Reflections about the Disease
Do we sit down and consider those around us and the things they go through? As the month of November rolls around again, let’s reflect on the diabetics amongst us. In this week’s article, my focus is on children…teenagers and the challenges both they and their parents face on this new journey. It’s a discovery, and sometimes an emotional journey, especially for those who may not have had other family members to draw experiences from, or those just thinking “why me I’m so young” or “why my child”?
This disease is no respecter of man, and as I’ve stated on numerous occasions, diabetes is not a life sentence. It certainly is an adjustment, but once understood, adhered to, the process of managing can be pretty normal…almost second nature. Like with everything, it has a lot to do with mind set. In the case of children in particular, they typically tend to draw off of their parents’ strength; so parents, your reaction/approach to dealing with things can greatly contribute to the approach taken by your child.
It can’t be easy for a child with Type 1 diabetes during their school years, especially at the point of initial diagnosis. Imagine birthday parties…cake, ice cream, chocolates, sweets, cookies and soft drinks… These are not easy to resist, even as adults. Not easy physiologically explaining to your friends that you are diabetic and can’t partake like everyone else.
While a teacher is trained to teach, be a mom/dad, a physiologist, the reality is they aren’t trained to be a health provider too. Therefore children with Type 1 diabetes in particular (where an injection has to be taken), is not a role they were trained for. It is difficult for the teacher and child alike to adjust to the changes. Teachers, out of caution, may alienate a child from regular activities due to fear. The same I’m sure occurs in children with other health conditions.
I took this excerpt from a 13 year old girl who was diagnosed at 3 years; she gives an account of life with diabetes:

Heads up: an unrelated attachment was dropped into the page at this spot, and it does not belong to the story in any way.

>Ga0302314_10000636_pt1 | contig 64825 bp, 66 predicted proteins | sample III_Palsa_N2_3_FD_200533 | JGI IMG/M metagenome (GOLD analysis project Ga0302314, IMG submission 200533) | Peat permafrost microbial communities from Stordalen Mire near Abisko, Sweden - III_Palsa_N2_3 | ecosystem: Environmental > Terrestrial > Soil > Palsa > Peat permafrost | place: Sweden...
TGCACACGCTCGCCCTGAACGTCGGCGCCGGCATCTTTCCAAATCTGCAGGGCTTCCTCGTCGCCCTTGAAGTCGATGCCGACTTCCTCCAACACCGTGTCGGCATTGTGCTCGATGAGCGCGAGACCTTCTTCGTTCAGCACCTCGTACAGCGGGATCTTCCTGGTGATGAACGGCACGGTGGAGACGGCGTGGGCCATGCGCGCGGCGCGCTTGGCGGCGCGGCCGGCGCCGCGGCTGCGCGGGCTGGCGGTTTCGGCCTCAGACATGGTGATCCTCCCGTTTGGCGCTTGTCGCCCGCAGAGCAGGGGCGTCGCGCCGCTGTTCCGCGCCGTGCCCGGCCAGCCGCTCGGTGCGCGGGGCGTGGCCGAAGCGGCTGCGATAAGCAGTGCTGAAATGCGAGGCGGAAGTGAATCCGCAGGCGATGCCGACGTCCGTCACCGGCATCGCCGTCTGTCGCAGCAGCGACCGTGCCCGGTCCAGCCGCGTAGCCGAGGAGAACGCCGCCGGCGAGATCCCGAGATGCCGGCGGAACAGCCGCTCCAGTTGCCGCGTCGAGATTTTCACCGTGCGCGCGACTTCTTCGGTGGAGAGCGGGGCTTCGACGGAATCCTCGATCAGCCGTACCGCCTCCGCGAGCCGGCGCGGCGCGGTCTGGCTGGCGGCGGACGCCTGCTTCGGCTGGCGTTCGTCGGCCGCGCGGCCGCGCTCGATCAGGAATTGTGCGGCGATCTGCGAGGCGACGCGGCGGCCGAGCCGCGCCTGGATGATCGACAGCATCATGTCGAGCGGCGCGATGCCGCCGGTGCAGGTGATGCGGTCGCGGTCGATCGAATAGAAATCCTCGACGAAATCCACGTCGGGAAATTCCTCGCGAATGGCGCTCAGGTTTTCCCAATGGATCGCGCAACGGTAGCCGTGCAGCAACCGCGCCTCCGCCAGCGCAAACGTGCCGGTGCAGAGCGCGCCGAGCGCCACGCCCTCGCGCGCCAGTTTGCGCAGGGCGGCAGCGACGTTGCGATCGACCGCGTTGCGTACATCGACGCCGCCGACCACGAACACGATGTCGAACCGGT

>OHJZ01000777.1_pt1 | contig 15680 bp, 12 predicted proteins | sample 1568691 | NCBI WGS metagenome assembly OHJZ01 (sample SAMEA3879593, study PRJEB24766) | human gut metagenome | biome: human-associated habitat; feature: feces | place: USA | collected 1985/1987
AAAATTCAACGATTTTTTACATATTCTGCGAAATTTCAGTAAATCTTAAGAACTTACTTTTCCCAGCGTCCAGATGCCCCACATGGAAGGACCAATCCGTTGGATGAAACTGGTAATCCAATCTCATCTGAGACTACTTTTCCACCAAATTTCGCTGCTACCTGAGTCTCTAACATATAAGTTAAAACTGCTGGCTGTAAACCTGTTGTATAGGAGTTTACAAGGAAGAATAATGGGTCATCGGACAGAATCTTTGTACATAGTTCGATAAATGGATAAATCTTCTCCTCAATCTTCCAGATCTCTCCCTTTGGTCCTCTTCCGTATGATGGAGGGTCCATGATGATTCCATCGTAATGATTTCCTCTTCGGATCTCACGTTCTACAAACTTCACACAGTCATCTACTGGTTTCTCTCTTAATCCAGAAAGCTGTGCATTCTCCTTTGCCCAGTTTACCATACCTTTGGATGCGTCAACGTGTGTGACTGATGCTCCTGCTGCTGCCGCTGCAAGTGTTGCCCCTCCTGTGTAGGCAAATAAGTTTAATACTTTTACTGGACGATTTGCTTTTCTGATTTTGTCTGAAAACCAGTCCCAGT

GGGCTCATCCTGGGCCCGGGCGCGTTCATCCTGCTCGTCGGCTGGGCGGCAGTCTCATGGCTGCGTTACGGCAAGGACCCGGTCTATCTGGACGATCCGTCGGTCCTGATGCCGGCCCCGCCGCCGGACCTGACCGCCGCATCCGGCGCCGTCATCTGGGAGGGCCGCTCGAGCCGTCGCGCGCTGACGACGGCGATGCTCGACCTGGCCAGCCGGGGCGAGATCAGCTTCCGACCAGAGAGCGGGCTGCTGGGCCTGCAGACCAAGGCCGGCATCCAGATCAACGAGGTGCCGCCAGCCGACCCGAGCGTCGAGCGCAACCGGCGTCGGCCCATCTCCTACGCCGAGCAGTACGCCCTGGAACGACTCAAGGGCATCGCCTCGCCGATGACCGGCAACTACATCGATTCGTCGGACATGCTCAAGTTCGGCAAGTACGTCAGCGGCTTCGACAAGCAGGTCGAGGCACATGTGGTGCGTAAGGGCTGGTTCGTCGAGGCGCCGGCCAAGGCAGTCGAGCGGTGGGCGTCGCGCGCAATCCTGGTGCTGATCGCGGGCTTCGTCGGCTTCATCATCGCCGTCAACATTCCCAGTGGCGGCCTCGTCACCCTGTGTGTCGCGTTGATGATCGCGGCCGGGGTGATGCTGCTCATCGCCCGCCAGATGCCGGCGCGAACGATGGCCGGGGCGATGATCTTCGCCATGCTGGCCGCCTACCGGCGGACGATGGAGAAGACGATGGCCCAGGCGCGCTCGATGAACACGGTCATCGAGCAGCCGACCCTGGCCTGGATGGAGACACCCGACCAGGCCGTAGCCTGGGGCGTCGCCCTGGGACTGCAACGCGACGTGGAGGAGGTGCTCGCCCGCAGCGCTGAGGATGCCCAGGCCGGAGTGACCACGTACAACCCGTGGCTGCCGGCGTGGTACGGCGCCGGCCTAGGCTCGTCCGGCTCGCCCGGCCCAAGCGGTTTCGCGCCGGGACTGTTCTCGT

“I can’t remember much of my first injections because I was so young, but I know that it was very hard-hitting for my family: they describe feeling like they were hit by a ton of bricks. I only remember having the symptoms like drinking a lot and going to the toilet a lot too. That was horrible.
Over the first 7–8 years my control was very good and my parents were always admired by the doctors for keeping such a good eye on me.
When I started high school everything started to go downhill. I was at that age (13) where I wanted to go out with my friends and not worry about anything – but with diabetes that is impossible.
But at school it was the worst: I started missing injections especially my lunchtime ones because I didn’t want to have to pull my skirt and tights down to do my injections in front of everyone. So, I just thought I’d skip dinner to make sure my blood sugars go down. That is not the solution because if you miss a meal your body uses extra fat which contains extra sugar so your blood glucose goes up even more.”
Making Diabetes your Friend and not Your Foe
Diabetes can feel like it’s your enemy. But the best thing you can do with an enemy is to make it your friend; not your best friend but one that you can get on with, and you won’t let each other down. It can take a long time to fully understand how diabetes works in your body; what you can do to keep it under control, and lead a full, active life; which you can.
Whether you’re on the dance floor until 3am, jogging for two miles for exercise, or playing as a striker for your neighbourhood football team – you are essentially doing the same thing. You sweat, burn calories and use up glucose in your body.
Physical activity is good for everyone, not just people with diabetes. It helps you to feel good, look better, and keep trim. And it can actually be fun. You don’t need special clothes or gear for many types of physical activities. Cycling, walking, swimming, in fact all types of activity, can help you control your diabetes.
Regular physical activity also helps you to:
-improve muscle tone.
- -keep your heart in good shape by improving your circulation.
- -keep your lungs healthy.
- -feel good.
People living with diabetes may have to deal with short-term or long-term complications as a result of their condition.
Short-term complications include hypoglycaemia diabetic ketoacidosis (DKA), and hyperosmolar hyperglycaemic state (HHS).
Long-term complications encompass how diabetes affects your eyes (retinopathy), heart (cardiovascular disease), kidneys (nephropathy), and nerves and feet (neuropathy).
Ensure that you:
- · Keep your blood glucose levels within your target range.
- · Have your feet checked at least once a year.
- · Tell your diabetes healthcare team if you think you’re developing any signs of neuropathy.
- · If you think you’ve lost sensation in your feet, protect them from injury, check them every day, and inform your healthcare team.
You are never too young to develop problems with your feet, or develop neuropathy issues; so monitor and take preventative care.
Everyone, regardless of their age, has times when they feel like giving up, but most people come through bad patches and get on with their lives again. Just remember, you’re never suffering… you’re just coping! You may not like having diabetes, but if you can deal with it then, you’re stronger than every ‘healthy’ person out there!